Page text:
However, CDRs are different from the SSDI application process. Generally, restrictions with CDRs make it more difficult for the SSA to terminate benefits than continue them.

Here are some other key facts about CDRs:

  1. The frequency of medical CDRs is based on the likelihood of medical improvement. The timeframe is fairly broad, with those who are more likely to improve receiving a CDR within a shorter timeframe. For example, if someone is “expected” to see medical improvement, they may have a CDR scheduled for six months to 18 months from the start of benefits, while others may not have a CDR scheduled for five years or longer.
  2. The SSA cannot terminate benefits unless it finds substantial evidence of medical improvement enabling an individual to engage in substantial employment.
  3. If the SSA discontinues benefits, individuals can appeal. The appeal should be filed within 60 days by completing a Request for Reconsideration form. Generally, this involves a face-to-face hearing with a disability hearing officer.
  4. Active Ticket to Work participants are exempt from medical CDRs. Individuals who have assigned their Ticket to an approved service provider before receiving a medical CDR notice will not have to undergo the medical review while making progress within the SSA’s timeframes. Visit or call (866) 540-5105 for more information.

Want to learn more? Visit Allsup Place for “Ten Key Facts You Need to Know About Continuing Disability Reviews.”

Social Security Disability Can Be Critical For Those Fighting Melanoma

2015 July 6

Swierczek-colorBy Ed of Allsup

The summer sun can be a good reminder to protect our skin, especially as the stores promote their sunblock assortments, hats and beach cover-ups.

Unfortunately, despite all the methods available for protecting against skin cancer—incidence of melanoma is increasing drastically.

A new report from the Centers for Disease Control and Prevention raises warning flags about the growing rates of skin cancer diagnoses and deaths.

Melanoma rates have doubled in the past 30 years to 22.7 per 100,000 people, despite all the methods we have to prevent skin damage. In recent years, about 65,000 people annually are diagnosed with skin cancer, and about 9,000 people die each year.

Those who experience aggressive melanoma face a difficult road ahead, and if the cancer is advanced to later stages, it’s important to take a look at Social Security Disability Insurance (SSDI) benefits.

Melanoma Treatment And Disability

Treatment may involve surgery, radiation therapy, chemotherapy and drug treatments that can have side effects and repercussions affecting your ability to keep working.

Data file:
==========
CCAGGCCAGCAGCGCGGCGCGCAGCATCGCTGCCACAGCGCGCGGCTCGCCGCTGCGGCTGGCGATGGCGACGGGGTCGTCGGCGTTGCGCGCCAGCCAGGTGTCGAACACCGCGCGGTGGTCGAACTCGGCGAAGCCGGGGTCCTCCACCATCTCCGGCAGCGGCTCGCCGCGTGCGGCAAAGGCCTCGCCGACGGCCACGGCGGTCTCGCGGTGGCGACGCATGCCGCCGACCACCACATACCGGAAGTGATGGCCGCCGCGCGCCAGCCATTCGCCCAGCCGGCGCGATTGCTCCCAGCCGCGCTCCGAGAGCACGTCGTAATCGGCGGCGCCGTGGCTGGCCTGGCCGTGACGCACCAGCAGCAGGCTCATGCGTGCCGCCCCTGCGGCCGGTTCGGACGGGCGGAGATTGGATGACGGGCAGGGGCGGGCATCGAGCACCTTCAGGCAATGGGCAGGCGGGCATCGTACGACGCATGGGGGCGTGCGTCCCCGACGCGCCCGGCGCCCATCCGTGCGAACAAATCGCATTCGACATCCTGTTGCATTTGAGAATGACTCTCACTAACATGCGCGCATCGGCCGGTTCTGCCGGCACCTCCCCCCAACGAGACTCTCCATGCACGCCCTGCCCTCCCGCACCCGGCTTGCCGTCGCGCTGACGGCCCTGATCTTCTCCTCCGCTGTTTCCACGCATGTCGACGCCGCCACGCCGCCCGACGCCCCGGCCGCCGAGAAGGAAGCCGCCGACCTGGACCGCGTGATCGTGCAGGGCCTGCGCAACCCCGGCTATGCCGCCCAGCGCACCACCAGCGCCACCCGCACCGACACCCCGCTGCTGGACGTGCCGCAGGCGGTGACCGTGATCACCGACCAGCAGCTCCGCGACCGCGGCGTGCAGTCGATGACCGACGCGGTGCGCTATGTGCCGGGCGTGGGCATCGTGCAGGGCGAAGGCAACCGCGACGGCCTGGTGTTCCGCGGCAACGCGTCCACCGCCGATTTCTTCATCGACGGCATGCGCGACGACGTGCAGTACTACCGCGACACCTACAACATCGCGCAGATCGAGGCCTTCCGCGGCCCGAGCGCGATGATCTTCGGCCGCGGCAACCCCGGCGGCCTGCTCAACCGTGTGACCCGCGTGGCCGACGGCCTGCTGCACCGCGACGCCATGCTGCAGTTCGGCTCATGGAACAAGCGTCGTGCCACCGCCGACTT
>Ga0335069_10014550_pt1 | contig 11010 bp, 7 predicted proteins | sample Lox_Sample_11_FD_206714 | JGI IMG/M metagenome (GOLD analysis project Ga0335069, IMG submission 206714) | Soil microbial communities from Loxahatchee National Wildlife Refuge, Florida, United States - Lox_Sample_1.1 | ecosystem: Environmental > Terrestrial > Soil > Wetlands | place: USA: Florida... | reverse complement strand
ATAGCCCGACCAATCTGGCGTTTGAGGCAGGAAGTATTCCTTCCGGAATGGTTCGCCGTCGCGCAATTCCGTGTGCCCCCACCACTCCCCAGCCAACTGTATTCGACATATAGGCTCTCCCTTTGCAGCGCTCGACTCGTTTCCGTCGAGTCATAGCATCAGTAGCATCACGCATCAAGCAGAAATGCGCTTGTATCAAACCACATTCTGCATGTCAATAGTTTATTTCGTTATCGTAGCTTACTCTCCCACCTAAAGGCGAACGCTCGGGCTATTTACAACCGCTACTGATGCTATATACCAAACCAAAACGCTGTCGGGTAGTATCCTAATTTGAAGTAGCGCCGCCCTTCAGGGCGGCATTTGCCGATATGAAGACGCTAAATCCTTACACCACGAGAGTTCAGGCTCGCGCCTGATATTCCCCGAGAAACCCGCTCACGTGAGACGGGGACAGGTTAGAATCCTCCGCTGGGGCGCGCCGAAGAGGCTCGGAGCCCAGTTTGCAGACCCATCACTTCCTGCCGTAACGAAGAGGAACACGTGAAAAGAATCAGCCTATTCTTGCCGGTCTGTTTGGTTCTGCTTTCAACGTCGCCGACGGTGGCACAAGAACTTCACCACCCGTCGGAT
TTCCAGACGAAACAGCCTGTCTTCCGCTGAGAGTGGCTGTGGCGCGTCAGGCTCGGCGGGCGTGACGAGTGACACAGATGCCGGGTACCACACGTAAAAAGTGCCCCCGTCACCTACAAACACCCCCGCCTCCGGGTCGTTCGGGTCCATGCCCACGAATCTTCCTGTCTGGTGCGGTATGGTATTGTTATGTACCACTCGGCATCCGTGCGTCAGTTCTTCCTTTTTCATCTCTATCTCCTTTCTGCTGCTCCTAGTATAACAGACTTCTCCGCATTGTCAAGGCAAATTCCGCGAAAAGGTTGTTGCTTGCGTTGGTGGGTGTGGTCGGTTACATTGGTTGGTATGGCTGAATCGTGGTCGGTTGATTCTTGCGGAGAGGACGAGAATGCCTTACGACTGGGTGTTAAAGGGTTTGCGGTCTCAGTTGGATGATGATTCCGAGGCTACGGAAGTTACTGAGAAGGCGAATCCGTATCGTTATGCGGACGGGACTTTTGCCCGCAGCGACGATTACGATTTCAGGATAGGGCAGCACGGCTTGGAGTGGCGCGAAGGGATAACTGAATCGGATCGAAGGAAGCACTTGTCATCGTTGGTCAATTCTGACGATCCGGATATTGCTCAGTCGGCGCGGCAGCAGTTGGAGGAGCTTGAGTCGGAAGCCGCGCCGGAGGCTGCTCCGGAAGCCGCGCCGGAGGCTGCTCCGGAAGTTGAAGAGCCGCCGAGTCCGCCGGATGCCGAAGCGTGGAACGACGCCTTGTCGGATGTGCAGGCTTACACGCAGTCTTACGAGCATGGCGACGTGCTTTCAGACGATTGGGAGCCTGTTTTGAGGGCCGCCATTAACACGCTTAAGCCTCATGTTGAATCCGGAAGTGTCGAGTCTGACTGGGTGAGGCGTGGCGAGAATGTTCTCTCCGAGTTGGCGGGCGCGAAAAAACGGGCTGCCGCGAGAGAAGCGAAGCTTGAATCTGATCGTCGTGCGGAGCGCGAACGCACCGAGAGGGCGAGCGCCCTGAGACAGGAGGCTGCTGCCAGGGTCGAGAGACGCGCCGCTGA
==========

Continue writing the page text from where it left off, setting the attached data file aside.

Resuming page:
Other impacts from advanced melanoma include pain, fatigue and shortness of breath, weight loss and appetite loss, as well as various side effects from treatment that can include digestive and bowel problems.

For those who find out they have severe forms of melanoma, it’s important to work closely with your doctor to document the impact from the disease and the treatments. These records will be important to your Social Security disability claim, and it is possible to file for benefits when it’s clear your disease will have a long-term, severe impact on your ability to work.

It is possible to receive your SSDI benefits while you’re fighting your cancer battle.

To qualify for SSDI, a disability and its impacts must prevent you from working for a year or longer, or be terminal. It may not be the disease itself, but the treatment that is keeping you from working.

While you and your family concentrate on your health and, if possible, destroying the cancer—you can receive important income through the SSDI program.

Want more information about eligibility and applying for Social Security disability benefits?  Call (800) 678-3276 for a free SSDI screening or click the button below.


Talking To Your Doctor: Social Security Disability Insurance and Arthritis

2015 June 29

elderly-handsBy Ed of Allsup

It’s a pretty good bet that all of us of a certain age suffer, at varying levels, from arthritis.

According to the Arthritis Foundation, it’s not a single disease—there are more than 100 different types of arthritis and related conditions.

Social Security medical listings highlight two distinct types of arthritis. These listings are used by Social Security disability examiners who determine eligibility for Social Security Disability Insurance benefits.

  • Osteoarthritis (under the musculoskeletal system 1, medical listing 1.02) is the most commonly seen as people age. Symptoms include joint pain and a significant loss of range of motion.
  • Inflammatory arthritis (under the immune system 14, medical listing 14.09) which includes rheumatoid, juvenile and psoriatic arthritis, affects the immune system and usually is more serious.

As with all Social Security disability claims, people suffering from either form of arthritis must have their condition thoroughly documented to increase their chances of having their disability claim allowed.

That means their doctors must have a complete, documented medical history, and the only way the doctor can do that is to receive accurate and complete information from you. Don’t be stoic.

If your physician asks how you’re feeling, tell him.